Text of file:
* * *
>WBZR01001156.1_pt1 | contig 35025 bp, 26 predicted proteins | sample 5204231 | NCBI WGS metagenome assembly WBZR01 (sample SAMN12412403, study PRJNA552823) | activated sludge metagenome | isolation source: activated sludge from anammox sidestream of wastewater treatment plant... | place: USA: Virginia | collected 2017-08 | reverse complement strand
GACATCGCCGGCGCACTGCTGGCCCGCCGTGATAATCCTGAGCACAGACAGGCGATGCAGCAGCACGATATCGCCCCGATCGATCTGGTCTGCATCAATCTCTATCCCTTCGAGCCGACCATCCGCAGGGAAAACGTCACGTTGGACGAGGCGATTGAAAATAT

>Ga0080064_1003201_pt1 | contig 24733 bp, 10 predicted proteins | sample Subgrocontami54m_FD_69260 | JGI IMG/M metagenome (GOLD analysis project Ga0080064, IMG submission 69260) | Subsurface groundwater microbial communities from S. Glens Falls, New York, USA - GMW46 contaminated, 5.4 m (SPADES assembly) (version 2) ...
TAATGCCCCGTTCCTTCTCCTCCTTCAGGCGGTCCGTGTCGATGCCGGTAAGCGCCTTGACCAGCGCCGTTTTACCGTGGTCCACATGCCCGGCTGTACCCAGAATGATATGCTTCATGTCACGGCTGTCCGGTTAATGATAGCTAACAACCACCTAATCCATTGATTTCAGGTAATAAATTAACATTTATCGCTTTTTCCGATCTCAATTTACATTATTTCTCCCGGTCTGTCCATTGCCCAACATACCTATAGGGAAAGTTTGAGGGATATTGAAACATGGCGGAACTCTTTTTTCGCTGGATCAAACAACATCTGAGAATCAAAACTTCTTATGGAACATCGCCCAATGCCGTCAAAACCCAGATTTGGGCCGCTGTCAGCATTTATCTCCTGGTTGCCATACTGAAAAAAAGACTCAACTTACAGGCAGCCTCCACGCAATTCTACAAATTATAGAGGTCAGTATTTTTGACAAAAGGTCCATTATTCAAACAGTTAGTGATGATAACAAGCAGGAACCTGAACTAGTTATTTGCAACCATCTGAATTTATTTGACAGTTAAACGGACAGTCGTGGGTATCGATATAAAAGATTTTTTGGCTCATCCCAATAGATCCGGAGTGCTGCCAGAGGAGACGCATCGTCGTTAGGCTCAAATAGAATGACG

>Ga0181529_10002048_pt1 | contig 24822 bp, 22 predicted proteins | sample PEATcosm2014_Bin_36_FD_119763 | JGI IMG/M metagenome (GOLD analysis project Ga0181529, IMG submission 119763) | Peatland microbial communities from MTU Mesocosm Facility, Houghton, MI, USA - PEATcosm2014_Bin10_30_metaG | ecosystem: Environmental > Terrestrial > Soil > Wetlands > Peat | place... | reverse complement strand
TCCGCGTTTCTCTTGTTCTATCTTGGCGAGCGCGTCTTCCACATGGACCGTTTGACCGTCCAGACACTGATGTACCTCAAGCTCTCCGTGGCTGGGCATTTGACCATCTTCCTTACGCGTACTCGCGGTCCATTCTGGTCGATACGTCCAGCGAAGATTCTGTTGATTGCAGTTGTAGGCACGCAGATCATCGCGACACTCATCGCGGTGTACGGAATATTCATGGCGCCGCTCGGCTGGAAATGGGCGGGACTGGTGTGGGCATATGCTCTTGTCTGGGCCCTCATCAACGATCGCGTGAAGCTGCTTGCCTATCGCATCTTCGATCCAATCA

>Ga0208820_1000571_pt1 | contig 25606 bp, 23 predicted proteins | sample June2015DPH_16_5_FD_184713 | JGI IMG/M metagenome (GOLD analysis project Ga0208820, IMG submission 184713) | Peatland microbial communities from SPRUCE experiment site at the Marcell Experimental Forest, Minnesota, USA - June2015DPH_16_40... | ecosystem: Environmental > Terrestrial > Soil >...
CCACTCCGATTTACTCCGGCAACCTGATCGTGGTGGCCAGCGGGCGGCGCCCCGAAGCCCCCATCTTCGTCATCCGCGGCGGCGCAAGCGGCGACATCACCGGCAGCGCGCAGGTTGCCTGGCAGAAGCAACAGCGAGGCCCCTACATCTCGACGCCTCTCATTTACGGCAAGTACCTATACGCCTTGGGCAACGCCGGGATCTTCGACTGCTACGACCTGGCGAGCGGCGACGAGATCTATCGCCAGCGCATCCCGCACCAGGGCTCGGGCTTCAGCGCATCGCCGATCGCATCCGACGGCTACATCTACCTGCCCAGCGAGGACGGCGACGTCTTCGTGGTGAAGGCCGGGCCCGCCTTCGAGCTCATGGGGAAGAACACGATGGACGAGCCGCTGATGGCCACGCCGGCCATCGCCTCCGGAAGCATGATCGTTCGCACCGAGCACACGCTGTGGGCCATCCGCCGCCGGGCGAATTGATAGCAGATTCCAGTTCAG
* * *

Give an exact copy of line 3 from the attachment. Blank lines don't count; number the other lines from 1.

>Ga0080064_1003201_pt1 | contig 24733 bp, 10 predicted proteins | sample Subgrocontami54m_FD_69260 | JGI IMG/M metagenome (GOLD analysis project Ga0080064, IMG submission 69260) | Subsurface groundwater microbial communities from S. Glens Falls, New York, USA - GMW46 contaminated, 5.4 m (SPADES assembly) (version 2) ...